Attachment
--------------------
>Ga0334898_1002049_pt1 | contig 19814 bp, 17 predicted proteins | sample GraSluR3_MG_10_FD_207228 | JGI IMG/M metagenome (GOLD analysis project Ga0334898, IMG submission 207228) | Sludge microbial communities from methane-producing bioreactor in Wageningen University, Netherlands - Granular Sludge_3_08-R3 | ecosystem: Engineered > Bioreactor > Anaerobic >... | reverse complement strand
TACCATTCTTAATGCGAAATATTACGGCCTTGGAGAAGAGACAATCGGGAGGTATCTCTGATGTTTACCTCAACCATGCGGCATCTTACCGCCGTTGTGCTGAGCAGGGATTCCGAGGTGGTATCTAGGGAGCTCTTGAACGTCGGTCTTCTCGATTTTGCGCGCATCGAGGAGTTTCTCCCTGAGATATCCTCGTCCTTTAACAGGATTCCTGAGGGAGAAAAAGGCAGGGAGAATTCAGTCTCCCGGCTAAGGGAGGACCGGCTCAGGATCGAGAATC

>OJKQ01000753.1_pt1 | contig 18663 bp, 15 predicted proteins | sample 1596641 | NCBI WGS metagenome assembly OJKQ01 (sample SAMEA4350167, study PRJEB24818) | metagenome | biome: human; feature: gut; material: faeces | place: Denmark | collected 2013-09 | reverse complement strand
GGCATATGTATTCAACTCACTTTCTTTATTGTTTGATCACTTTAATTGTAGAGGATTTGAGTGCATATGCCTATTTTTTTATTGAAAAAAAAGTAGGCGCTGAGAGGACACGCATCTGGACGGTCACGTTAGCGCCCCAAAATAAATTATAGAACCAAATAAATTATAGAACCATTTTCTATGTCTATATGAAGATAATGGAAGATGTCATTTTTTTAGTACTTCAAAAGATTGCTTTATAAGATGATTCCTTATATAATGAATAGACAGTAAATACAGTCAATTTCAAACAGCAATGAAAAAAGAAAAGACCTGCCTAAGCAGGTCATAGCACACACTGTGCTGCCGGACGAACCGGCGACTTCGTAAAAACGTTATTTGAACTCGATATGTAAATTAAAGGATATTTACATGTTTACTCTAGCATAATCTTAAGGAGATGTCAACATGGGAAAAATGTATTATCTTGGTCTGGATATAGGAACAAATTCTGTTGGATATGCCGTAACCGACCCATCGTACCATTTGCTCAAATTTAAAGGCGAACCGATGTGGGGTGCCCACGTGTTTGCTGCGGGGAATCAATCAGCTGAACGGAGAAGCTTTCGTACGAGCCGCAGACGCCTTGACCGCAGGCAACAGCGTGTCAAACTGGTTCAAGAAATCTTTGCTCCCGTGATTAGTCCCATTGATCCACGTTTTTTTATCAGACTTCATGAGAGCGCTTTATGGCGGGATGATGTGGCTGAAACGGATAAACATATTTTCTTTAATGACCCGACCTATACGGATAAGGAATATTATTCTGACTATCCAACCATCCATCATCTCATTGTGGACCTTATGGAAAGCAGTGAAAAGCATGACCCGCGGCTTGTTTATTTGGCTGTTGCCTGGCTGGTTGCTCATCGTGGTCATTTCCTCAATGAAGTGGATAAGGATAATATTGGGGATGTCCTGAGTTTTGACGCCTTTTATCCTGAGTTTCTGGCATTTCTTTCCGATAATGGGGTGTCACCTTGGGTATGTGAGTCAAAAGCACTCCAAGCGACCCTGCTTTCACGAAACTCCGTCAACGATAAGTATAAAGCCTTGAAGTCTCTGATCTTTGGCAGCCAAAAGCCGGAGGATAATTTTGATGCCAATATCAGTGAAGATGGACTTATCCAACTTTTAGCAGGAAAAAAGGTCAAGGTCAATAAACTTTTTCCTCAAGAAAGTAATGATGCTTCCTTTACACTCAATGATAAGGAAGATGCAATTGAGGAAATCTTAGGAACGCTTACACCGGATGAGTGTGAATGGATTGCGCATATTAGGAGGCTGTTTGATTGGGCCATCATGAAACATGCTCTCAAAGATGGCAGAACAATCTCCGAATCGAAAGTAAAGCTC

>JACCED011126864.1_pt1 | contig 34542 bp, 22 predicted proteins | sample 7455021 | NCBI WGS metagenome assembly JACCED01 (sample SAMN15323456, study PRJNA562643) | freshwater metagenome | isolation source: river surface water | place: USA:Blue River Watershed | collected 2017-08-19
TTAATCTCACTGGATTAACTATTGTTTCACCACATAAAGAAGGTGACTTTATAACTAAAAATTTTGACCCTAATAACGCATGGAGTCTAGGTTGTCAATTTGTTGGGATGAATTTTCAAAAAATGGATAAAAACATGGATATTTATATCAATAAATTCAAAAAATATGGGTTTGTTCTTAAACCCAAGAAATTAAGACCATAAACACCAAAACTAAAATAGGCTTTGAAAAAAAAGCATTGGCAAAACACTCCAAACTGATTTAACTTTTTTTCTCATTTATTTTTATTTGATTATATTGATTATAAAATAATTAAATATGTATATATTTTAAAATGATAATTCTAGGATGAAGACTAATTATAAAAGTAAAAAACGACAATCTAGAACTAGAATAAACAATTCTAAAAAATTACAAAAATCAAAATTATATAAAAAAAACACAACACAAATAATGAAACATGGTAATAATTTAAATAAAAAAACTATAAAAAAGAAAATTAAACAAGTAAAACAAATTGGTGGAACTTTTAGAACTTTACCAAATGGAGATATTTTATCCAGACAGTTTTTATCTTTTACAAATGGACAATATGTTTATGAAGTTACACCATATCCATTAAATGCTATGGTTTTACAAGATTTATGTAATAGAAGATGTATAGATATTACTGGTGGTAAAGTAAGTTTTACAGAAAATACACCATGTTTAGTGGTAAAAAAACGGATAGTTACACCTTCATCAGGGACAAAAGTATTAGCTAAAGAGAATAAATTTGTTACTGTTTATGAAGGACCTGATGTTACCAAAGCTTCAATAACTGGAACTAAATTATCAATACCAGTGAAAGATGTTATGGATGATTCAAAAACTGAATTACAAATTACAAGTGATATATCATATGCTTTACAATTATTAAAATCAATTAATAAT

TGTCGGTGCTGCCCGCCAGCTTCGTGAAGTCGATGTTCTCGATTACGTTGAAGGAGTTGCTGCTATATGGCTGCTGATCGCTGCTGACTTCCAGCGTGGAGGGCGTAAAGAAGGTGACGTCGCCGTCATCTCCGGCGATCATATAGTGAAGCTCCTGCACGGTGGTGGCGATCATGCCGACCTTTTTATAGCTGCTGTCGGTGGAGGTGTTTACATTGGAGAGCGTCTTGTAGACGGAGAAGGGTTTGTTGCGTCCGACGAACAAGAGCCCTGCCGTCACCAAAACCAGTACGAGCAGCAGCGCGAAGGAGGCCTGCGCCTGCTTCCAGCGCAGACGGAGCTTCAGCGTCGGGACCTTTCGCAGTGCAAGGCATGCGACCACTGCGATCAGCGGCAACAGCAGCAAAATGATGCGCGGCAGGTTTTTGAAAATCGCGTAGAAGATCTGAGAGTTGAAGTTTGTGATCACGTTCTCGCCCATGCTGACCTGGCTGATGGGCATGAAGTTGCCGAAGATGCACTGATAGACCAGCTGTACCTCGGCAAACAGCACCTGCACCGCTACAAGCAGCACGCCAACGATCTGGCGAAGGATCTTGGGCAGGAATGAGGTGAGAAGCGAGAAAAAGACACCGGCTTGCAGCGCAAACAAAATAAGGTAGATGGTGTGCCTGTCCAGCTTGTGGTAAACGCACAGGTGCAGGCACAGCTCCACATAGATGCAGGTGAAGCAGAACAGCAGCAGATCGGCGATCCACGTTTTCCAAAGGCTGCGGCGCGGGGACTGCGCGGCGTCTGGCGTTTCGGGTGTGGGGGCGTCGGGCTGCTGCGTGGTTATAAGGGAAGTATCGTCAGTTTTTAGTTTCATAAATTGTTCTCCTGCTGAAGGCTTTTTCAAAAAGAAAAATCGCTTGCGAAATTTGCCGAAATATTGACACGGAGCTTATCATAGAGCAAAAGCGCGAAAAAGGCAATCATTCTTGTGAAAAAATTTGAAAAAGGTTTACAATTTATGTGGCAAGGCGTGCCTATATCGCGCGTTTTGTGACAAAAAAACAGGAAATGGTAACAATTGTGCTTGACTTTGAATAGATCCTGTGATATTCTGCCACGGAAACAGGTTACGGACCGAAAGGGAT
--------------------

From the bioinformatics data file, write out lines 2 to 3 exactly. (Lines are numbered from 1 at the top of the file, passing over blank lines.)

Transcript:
TACCATTCTTAATGCGAAATATTACGGCCTTGGAGAAGAGACAATCGGGAGGTATCTCTGATGTTTACCTCAACCATGCGGCATCTTACCGCCGTTGTGCTGAGCAGGGATTCCGAGGTGGTATCTAGGGAGCTCTTGAACGTCGGTCTTCTCGATTTTGCGCGCATCGAGGAGTTTCTCCCTGAGATATCCTCGTCCTTTAACAGGATTCCTGAGGGAGAAAAAGGCAGGGAGAATTCAGTCTCCCGGCTAAGGGAGGACCGGCTCAGGATCGAGAATC

>OJKQ01000753.1_pt1 | contig 18663 bp, 15 predicted proteins | sample 1596641 | NCBI WGS metagenome assembly OJKQ01 (sample SAMEA4350167, study PRJEB24818) | metagenome | biome: human; feature: gut; material: faeces | place: Denmark | collected 2013-09 | reverse complement strand